A small crack in one of Chelsea’s clear well basins has prompted officials to ask water customers to cut back on water usage.

“We’re not rationing water, we’re just asking everyone to reduce their usage,” Chelsea Mayor Kenny Weast said Friday. “If everyone will do their part, we won’t have to have a rationing.”

The request for less water use among customers came after a special Chelsea Economic Development Authority meeting Monday afternoon.

Although a crack was detected in the elder cement basin, Weast said they will not know how big the crack is until a dive team enters the tank and assesses the issue.

“The dive team will vacuum it out and then see how big the crack is,” he said. “After that, they will patch it up.”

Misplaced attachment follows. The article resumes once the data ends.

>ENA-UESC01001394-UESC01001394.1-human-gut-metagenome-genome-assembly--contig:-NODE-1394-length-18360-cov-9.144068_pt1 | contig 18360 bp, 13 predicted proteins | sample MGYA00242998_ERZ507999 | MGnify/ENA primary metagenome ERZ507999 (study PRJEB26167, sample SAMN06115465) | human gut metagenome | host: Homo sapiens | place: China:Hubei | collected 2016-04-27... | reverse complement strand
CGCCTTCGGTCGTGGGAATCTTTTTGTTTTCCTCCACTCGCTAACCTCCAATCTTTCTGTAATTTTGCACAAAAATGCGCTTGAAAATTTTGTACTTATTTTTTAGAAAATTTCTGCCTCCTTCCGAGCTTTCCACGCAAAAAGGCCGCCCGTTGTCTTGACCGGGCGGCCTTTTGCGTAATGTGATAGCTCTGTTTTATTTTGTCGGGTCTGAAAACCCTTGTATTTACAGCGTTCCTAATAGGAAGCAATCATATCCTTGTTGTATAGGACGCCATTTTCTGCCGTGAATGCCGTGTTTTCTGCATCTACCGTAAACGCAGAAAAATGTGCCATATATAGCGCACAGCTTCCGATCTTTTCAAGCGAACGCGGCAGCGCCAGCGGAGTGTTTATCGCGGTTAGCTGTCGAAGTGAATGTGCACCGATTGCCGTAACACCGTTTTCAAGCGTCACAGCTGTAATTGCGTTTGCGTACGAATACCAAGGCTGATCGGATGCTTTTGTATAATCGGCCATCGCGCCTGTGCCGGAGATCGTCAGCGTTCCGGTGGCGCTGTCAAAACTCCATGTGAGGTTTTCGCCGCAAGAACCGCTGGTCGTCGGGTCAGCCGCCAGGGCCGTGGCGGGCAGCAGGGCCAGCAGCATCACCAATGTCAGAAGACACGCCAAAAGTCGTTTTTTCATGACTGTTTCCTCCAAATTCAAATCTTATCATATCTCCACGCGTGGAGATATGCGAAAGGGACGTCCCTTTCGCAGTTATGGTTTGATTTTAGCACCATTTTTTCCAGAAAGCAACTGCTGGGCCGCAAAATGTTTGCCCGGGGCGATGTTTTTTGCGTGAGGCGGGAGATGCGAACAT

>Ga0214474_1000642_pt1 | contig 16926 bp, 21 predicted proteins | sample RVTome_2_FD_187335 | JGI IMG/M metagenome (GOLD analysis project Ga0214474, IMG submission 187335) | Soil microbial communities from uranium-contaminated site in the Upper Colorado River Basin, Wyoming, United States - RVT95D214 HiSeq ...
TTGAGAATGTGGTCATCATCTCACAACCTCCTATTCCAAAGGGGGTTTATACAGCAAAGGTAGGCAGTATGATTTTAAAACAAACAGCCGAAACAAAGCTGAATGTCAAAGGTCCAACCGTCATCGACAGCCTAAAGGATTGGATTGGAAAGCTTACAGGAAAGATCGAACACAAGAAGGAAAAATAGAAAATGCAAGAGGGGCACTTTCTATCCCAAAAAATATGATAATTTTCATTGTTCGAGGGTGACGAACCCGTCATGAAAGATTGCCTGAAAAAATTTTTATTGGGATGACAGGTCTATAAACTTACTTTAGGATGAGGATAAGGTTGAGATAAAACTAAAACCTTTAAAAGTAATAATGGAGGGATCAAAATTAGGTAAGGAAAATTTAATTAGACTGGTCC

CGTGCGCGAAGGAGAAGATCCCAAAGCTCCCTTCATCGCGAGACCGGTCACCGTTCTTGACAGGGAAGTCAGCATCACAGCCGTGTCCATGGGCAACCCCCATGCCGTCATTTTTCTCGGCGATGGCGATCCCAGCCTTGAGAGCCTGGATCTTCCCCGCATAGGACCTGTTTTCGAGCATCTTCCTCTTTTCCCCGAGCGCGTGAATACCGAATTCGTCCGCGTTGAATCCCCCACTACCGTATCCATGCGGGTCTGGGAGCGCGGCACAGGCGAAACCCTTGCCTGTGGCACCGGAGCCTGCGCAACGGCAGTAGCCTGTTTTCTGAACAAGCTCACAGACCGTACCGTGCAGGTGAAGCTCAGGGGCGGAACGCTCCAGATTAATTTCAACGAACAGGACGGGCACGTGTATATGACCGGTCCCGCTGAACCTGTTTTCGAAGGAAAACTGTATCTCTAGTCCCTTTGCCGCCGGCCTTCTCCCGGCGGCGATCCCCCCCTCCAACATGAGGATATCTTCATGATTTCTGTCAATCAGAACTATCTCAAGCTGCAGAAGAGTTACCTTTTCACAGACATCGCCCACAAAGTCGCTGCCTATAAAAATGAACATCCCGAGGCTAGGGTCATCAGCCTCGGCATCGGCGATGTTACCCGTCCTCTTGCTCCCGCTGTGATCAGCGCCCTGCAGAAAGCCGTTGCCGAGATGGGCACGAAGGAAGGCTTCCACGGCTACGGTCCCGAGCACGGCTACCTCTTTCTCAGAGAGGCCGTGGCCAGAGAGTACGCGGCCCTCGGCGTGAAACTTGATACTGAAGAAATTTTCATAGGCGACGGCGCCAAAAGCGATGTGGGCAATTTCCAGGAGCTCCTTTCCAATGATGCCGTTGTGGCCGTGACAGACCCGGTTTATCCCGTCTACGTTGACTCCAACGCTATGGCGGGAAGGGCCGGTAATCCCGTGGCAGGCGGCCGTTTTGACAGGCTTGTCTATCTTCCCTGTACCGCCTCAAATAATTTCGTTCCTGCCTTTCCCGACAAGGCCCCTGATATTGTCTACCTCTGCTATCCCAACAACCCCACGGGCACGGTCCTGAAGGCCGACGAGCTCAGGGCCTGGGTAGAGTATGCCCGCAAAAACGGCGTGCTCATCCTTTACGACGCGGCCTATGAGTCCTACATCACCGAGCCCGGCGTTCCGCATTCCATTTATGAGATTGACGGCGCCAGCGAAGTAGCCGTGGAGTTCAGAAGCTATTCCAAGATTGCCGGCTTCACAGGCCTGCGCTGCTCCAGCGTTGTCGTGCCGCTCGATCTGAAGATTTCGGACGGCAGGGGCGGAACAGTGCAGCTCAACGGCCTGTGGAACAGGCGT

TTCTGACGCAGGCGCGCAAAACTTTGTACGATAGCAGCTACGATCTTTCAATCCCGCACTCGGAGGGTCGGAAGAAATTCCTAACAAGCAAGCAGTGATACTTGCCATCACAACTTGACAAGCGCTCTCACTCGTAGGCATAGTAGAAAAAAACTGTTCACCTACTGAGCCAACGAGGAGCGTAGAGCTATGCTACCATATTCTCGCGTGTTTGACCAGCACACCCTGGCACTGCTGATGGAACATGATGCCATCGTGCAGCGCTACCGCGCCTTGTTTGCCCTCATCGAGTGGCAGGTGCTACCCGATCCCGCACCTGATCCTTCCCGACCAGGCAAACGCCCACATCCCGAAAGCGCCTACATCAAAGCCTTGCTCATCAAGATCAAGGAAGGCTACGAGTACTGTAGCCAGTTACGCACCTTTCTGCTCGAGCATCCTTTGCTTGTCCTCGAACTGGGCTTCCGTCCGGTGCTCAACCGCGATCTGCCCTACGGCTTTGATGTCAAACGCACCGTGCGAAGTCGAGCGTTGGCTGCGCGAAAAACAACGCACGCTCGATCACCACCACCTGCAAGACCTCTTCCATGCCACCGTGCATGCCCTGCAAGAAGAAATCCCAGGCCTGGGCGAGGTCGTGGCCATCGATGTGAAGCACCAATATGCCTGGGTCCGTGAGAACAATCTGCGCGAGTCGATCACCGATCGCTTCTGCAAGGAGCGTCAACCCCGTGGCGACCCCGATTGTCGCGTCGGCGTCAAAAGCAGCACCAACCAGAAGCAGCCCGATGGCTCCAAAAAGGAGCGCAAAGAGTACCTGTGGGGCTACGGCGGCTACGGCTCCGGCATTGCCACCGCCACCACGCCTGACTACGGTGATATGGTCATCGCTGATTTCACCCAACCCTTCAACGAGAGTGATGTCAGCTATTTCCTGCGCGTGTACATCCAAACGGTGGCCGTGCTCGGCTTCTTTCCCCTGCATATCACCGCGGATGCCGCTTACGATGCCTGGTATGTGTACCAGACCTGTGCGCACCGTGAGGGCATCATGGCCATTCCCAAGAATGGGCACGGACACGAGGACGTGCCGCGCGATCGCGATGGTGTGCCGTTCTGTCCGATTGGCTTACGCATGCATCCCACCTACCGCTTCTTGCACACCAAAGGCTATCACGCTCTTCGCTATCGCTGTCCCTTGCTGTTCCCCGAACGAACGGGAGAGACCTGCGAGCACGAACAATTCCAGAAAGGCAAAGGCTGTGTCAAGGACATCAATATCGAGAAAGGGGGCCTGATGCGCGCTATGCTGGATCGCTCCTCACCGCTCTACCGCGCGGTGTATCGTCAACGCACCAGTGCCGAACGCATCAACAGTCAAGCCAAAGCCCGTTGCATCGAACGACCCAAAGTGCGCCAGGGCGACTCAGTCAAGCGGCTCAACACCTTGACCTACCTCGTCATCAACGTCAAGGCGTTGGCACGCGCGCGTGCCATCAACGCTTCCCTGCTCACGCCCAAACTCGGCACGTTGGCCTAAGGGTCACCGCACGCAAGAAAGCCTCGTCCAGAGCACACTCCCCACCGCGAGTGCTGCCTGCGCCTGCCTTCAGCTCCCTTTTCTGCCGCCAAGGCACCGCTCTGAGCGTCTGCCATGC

The crack was noticed after it was discovered the pump at the basin was running 24 hours a day, instead of the normal 16 hours a day, and water levels were decreasing despite the non-stop pumping.

The dive team is expected to arrive in Chelsea and begin inspections early this week, according to Weast. Repair is expected to take approximately one and a half weeks, but it will not interrupt water supply.

“We have another basin that is fairly new and it is made out of steel,” Weast said. “We should be able to keep up with the demand during the repair process.”

Currently, CEDA officials are looking at possibly replacing the entire water treatment plant, at a cost of $1.5 million. This would occur in phases, according to Weast, and will include a steel basin to replace the current cement one that is cracked.

The cost of repair by the dive team is expected to be $10,000.

Rural Water District 4 has asked its customers to curb non-essential watering to two days per week. This is due to a deteriorating treatment plant that cannot keep up with the demand. A new plant is currently being constructed, which will be able to handle the demand and growth in that area.